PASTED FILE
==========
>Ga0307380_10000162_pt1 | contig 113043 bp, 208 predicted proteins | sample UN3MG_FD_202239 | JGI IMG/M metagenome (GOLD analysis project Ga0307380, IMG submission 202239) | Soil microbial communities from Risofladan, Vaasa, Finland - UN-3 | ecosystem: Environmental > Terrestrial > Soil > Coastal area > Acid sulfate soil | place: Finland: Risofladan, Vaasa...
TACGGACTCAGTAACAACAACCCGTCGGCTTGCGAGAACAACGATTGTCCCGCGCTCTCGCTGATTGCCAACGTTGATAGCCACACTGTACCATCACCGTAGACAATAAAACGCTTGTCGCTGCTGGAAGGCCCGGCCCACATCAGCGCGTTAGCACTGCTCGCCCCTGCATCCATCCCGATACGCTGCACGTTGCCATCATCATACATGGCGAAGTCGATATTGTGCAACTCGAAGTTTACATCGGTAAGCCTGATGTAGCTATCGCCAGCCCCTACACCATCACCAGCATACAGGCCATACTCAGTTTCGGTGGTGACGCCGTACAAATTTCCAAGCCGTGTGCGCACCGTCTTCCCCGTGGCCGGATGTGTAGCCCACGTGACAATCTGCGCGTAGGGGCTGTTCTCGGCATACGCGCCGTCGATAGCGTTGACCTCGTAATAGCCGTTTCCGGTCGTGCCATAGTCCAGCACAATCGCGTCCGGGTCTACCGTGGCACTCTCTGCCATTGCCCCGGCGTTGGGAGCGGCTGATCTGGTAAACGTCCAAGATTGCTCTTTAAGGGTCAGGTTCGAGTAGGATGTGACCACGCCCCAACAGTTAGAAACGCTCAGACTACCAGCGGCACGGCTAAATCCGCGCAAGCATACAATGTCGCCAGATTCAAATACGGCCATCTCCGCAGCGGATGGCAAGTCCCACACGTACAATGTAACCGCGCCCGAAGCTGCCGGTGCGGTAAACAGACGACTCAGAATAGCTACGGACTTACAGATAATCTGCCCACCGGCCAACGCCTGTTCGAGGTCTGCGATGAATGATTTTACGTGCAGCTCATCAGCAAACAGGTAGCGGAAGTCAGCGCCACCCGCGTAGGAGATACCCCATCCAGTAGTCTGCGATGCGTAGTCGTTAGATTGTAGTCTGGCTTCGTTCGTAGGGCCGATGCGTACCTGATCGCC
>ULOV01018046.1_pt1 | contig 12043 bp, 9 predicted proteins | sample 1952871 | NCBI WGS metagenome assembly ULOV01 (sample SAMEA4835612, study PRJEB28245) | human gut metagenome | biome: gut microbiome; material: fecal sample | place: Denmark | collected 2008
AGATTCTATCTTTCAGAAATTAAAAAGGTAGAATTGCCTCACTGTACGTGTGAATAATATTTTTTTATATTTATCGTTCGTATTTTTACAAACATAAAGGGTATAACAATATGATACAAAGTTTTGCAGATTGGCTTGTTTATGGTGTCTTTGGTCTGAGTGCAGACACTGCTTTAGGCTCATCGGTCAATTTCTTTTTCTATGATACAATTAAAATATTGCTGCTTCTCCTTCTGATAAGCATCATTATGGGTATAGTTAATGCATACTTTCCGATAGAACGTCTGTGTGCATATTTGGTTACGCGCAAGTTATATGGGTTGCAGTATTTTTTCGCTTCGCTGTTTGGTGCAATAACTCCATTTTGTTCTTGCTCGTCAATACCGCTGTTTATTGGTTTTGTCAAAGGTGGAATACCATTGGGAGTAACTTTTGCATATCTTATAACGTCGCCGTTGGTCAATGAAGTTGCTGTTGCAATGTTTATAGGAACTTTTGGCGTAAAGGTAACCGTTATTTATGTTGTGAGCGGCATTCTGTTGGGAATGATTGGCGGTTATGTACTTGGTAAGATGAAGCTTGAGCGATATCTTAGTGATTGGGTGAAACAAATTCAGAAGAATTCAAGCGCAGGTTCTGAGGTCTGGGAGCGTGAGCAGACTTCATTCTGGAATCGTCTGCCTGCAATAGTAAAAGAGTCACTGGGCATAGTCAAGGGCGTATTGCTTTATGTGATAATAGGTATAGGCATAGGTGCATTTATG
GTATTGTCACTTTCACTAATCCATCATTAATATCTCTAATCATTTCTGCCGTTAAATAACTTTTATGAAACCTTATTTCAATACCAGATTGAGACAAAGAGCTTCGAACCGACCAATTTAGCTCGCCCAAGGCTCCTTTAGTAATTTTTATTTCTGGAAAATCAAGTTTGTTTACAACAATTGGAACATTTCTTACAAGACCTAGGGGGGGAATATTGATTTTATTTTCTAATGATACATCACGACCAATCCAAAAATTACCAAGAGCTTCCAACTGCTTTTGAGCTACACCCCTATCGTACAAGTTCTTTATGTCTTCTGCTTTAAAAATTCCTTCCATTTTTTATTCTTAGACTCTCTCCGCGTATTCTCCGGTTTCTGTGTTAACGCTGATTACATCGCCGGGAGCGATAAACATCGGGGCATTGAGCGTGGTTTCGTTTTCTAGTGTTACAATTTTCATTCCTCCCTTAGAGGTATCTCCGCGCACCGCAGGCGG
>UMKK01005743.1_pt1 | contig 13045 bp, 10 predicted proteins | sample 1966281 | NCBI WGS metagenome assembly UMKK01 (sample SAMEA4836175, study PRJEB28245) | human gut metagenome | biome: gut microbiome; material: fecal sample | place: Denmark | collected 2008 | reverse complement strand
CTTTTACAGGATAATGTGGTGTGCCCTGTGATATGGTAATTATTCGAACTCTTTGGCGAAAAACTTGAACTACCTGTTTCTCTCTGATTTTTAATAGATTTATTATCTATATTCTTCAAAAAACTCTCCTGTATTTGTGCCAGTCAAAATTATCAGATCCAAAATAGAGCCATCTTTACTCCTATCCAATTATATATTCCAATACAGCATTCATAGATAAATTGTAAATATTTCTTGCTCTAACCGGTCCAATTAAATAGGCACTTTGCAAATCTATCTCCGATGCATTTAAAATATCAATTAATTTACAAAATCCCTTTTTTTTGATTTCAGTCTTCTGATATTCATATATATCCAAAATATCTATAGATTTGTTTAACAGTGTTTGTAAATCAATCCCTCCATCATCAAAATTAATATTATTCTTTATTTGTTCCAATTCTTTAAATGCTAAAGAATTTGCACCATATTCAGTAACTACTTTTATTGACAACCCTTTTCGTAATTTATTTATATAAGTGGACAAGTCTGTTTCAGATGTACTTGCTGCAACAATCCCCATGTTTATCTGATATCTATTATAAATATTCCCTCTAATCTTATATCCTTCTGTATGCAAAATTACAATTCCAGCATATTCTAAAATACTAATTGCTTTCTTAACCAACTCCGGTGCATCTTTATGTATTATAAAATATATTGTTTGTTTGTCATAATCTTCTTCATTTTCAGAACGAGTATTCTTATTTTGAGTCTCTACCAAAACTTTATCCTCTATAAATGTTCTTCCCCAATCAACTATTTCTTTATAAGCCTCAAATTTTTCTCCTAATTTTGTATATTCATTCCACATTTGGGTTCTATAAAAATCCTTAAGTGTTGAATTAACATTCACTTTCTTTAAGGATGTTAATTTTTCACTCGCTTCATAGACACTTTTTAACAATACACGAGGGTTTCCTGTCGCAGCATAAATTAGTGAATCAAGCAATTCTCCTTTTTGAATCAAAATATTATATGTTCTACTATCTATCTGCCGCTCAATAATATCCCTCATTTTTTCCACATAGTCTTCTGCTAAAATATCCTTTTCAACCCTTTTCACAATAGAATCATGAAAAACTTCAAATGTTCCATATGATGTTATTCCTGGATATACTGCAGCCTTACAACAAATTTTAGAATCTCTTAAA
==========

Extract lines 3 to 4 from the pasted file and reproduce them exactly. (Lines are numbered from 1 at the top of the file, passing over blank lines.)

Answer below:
>ULOV01018046.1_pt1 | contig 12043 bp, 9 predicted proteins | sample 1952871 | NCBI WGS metagenome assembly ULOV01 (sample SAMEA4835612, study PRJEB28245) | human gut metagenome | biome: gut microbiome; material: fecal sample | place: Denmark | collected 2008
AGATTCTATCTTTCAGAAATTAAAAAGGTAGAATTGCCTCACTGTACGTGTGAATAATATTTTTTTATATTTATCGTTCGTATTTTTACAAACATAAAGGGTATAACAATATGATACAAAGTTTTGCAGATTGGCTTGTTTATGGTGTCTTTGGTCTGAGTGCAGACACTGCTTTAGGCTCATCGGTCAATTTCTTTTTCTATGATACAATTAAAATATTGCTGCTTCTCCTTCTGATAAGCATCATTATGGGTATAGTTAATGCATACTTTCCGATAGAACGTCTGTGTGCATATTTGGTTACGCGCAAGTTATATGGGTTGCAGTATTTTTTCGCTTCGCTGTTTGGTGCAATAACTCCATTTTGTTCTTGCTCGTCAATACCGCTGTTTATTGGTTTTGTCAAAGGTGGAATACCATTGGGAGTAACTTTTGCATATCTTATAACGTCGCCGTTGGTCAATGAAGTTGCTGTTGCAATGTTTATAGGAACTTTTGGCGTAAAGGTAACCGTTATTTATGTTGTGAGCGGCATTCTGTTGGGAATGATTGGCGGTTATGTACTTGGTAAGATGAAGCTTGAGCGATATCTTAGTGATTGGGTGAAACAAATTCAGAAGAATTCAAGCGCAGGTTCTGAGGTCTGGGAGCGTGAGCAGACTTCATTCTGGAATCGTCTGCCTGCAATAGTAAAAGAGTCACTGGGCATAGTCAAGGGCGTATTGCTTTATGTGATAATAGGTATAGGCATAGGTGCATTTATG